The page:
This video is a screen capture of one of several demos being presented using standard vrscenes exported from 3ds Max and Maya. It has Project Lavina running on a Lenovo ThinkStation P920 workstation with a single Quadro RTX 6000 for its GPU. Everything you see is purely ray traced and runs at real-time frame rates at HD resolution. The materials and lighting are direct conversions from the vrscene, and we’re enabling one bounce of global illumination. You can see that it’s very fast for a ray tracer! But, just as impressive is the scene size, which is … BIG.
One significant benefit of ray tracing is that its speed is minimally impacted as scenes get larger, unlike rasterized graphics. Each tree shown has 2 to 4 million triangles, over 20 different trees, making for about 100 million unique triangles along with the terrain. The forest then has over 80,000 instances, making the rendered scene over 300 billion triangles. All of this is without any culling or swapping, or level of detail – meaning all that geometry is there; all the time. And Lavina will eventually be able to handle much more geometry, as it will also support scenes too large for GPU memory by running “out of core” and using system RAM while maintaining most of its speed.
Questions? Here’s what we can tell you right now:
What is Lavina built on?
Project Lavina is written entirely within DXR, which allows it to run on GPUs from multiple vendors while taking advantage of the RT Core within the upcoming NVIDIA “RTX” class of Turing GPUs. You will notice that there’s no noise or “convergence” happening on the frames, which is thanks to a new, real-time Chaos denoiser written in HLSL that also allows it to run on almost any GPU. With this, we aim to eventually deliver noise-free ray tracing at speeds and resolution suitable for a VR headset with Lavina.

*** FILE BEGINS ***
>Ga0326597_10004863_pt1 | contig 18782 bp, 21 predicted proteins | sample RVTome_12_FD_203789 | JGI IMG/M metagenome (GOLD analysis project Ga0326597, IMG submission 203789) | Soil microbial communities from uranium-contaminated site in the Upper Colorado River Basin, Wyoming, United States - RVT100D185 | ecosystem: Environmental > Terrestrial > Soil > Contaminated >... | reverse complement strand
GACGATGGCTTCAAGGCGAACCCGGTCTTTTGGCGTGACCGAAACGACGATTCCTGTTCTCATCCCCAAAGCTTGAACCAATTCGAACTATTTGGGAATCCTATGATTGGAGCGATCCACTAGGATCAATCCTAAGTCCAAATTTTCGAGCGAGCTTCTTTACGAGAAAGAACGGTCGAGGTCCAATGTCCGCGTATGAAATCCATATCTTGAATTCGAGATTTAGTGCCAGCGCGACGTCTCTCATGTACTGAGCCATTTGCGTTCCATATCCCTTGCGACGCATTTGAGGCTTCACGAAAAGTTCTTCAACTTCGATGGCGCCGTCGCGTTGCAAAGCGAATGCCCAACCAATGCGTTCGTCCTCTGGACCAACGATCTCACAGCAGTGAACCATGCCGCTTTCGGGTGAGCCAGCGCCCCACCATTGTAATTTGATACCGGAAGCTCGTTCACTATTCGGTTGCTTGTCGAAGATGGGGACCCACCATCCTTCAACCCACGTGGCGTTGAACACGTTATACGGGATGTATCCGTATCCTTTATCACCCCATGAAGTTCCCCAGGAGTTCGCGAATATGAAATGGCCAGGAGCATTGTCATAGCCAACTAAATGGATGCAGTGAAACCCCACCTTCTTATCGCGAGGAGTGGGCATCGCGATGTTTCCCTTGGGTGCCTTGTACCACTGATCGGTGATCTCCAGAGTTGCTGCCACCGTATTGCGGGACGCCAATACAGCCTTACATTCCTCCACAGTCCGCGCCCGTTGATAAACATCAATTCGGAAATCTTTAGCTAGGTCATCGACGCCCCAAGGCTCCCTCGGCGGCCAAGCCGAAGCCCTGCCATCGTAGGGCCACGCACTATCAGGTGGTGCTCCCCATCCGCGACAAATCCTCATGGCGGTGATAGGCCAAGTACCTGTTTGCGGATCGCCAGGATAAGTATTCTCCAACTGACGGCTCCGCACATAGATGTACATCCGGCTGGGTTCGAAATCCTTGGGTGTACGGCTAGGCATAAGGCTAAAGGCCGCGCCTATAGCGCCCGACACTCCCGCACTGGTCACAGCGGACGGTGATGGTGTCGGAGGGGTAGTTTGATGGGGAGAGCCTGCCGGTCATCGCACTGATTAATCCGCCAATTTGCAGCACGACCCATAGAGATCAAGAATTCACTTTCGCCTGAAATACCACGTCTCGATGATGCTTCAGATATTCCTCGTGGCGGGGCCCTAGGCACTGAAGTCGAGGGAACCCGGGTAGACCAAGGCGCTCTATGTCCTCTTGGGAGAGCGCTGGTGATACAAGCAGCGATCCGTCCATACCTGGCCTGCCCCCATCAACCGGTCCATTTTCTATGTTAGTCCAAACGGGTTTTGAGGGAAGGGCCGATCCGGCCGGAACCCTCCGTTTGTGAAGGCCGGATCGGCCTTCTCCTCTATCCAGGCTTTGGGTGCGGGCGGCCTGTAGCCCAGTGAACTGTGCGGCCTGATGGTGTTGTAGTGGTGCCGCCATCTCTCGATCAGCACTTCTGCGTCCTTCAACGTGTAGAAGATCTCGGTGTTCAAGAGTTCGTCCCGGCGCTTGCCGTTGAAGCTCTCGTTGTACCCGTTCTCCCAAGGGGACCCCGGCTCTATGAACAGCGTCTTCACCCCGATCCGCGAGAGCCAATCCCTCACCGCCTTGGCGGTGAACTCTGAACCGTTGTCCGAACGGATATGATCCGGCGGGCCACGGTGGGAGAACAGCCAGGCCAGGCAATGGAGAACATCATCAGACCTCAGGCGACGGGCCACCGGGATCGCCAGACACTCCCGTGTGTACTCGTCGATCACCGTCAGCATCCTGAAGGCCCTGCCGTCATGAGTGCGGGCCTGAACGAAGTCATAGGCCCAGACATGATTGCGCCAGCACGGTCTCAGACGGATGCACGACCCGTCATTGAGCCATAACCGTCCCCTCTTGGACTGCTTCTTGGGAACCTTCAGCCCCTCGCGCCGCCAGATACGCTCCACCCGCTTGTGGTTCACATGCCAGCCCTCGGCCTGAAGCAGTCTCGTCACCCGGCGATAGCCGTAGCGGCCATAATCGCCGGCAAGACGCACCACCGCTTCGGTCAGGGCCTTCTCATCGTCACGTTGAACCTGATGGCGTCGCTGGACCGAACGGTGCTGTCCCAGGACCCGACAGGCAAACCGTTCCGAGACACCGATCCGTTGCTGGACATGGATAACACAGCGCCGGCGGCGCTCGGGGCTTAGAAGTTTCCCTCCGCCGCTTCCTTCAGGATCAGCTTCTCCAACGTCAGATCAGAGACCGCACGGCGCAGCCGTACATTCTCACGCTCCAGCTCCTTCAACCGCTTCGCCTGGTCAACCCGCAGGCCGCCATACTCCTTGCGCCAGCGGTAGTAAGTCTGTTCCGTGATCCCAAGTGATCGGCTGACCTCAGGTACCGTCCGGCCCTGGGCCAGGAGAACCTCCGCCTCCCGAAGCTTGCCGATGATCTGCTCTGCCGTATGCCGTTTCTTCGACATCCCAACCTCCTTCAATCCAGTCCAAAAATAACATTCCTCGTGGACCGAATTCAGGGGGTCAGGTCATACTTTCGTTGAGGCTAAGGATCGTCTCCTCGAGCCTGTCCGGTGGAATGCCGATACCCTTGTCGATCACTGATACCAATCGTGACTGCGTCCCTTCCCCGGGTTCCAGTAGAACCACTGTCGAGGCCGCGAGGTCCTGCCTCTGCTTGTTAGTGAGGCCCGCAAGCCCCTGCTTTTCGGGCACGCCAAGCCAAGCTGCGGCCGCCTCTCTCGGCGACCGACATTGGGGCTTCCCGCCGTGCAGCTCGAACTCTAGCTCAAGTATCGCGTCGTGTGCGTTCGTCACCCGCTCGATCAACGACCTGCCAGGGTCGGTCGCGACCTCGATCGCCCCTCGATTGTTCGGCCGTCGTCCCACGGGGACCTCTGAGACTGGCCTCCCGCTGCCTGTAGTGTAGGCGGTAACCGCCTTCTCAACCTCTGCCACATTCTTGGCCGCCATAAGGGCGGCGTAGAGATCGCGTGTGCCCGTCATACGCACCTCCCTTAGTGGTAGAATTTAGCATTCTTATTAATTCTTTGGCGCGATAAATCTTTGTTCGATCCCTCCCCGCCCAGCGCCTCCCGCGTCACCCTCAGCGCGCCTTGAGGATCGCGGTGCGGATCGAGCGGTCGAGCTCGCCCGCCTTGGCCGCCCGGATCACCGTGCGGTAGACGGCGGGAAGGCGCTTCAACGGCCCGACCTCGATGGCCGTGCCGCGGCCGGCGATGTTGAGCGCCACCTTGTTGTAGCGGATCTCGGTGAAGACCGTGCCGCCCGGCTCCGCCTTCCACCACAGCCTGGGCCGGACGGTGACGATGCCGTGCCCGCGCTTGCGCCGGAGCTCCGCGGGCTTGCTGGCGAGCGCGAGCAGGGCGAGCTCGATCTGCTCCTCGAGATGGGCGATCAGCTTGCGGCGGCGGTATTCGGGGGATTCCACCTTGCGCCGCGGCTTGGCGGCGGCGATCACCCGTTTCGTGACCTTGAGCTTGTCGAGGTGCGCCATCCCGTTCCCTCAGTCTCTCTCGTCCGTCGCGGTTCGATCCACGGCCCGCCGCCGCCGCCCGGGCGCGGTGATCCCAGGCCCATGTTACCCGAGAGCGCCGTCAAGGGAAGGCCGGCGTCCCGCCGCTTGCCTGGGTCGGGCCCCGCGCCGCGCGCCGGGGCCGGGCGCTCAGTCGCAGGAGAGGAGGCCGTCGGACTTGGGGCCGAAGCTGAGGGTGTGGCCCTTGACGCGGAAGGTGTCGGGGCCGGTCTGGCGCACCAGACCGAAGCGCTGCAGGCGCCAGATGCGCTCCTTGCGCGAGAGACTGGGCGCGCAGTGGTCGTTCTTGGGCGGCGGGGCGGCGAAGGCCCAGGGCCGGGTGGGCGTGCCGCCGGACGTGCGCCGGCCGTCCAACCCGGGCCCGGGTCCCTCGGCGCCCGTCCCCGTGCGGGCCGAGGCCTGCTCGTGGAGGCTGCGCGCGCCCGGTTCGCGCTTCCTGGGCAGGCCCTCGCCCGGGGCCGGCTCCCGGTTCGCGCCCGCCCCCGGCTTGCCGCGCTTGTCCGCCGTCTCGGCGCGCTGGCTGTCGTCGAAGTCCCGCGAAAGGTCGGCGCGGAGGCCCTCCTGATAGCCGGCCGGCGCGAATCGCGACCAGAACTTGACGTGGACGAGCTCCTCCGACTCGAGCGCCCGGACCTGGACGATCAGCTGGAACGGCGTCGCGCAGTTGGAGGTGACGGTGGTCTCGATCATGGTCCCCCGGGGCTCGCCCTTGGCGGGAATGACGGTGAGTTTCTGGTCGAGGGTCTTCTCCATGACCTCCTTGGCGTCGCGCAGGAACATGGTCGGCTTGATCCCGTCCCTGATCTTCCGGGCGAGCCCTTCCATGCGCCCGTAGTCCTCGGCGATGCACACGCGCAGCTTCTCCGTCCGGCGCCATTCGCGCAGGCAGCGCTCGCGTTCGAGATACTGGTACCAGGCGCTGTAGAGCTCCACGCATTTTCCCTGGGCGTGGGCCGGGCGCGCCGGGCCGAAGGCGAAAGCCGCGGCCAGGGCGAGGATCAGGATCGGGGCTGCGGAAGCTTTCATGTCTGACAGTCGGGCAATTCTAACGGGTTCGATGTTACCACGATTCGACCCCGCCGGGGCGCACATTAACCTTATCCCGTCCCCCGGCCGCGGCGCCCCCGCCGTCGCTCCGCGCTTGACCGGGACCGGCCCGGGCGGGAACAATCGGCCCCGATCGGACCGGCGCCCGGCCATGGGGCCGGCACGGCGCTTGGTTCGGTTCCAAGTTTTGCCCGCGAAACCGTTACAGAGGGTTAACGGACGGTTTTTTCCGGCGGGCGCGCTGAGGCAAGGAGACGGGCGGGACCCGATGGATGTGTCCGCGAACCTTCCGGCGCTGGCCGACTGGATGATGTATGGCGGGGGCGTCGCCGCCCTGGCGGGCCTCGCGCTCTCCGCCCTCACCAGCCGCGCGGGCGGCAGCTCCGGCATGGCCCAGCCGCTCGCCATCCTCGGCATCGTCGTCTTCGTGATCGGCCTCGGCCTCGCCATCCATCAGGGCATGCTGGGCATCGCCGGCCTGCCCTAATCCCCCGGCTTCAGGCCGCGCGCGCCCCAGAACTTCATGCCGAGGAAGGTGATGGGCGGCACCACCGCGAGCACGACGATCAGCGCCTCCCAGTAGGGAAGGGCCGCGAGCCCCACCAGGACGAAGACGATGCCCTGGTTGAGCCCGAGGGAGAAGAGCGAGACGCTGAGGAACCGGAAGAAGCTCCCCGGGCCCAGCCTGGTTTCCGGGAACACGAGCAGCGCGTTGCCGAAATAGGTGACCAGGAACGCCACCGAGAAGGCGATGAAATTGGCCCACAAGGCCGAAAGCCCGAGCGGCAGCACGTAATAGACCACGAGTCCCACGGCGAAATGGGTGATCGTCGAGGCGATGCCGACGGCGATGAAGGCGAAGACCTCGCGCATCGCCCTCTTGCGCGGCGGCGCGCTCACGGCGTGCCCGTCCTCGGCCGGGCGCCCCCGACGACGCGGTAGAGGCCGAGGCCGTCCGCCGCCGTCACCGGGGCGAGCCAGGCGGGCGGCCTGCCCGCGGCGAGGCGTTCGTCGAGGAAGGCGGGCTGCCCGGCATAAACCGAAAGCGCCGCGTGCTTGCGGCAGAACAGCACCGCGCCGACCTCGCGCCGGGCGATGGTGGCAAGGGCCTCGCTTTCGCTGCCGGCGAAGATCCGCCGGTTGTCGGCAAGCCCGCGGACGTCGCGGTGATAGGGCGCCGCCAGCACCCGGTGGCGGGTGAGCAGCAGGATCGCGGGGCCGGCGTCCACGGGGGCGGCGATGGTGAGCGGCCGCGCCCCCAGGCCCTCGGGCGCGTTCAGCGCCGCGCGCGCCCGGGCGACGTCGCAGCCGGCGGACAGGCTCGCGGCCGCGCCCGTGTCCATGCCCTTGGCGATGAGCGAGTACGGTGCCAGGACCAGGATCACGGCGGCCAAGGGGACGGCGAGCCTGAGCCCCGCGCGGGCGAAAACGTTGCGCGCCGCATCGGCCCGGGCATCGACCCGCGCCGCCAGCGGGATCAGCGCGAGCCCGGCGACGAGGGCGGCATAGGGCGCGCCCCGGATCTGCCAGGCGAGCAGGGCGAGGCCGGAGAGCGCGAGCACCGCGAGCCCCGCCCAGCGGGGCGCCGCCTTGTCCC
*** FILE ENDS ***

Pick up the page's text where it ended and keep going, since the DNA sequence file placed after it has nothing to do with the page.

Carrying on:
So, how much faster is it?
Lavina is already seeing a big boost from the RT Core on NVIDIA’s Turing GPU. How much of an increase is a little tricky to calculate right now because we don’t have a version that doesn’t use it. But, with some sleuthing, we believe we’re seeing about a doubling of performance beyond what the new GPU generation is already giving us – which is the equivalent of leapfrogging several years in hardware evolution. One thing’s for sure: the performance curve plotted by Moore’s Law just got a vertical stair step added to it, and Chaos is set to exploit it!
When can I get it?
The most common question we hear is: When and where will Project Lavina come to the market? We don’t have an answer to this just yet, only because we’re not yet sure when it will be production-ready – and as you know, our bar for that is always set very high. We intend to make it available wherever a Chaos renderer is – whether it’s V-Ray or Corona. So, time will tell which of our products is the first to bring it to artists.
And what about V-Ray GPU ?
Our findings from Project Lavina are already being applied to V-Ray GPU, and it is being demonstrated at V-Ray days as well. One thing that’s already noticeable is how much quicker the scene interaction is in IPR. V-Ray GPU will also be gaining the out-of-core work being pioneered on Lavina, so super-fast production rendering with minimal memory limits is also on its way.
Remember: what you've just seen is only the first result of our research running on all-new, cutting-edge hardware. We see Lavina as a game-changer, and we’ll be updating our blog when we are closer to release and able to test on released hardware and drivers. What we do know, is that the future of ray tracing looks faster than many ever thought possible - and we can’t wait to share it with you.
If you’re at SIGGRAPH 2018, you can catch Vlado presenting Lavina:
- Tuesday, August 14th, NVIDIA Panel, Room 220, 4:30pm
- Wednesday, August 15th, V-Ray Days, East Building, Meeting Room 8, 2:00pm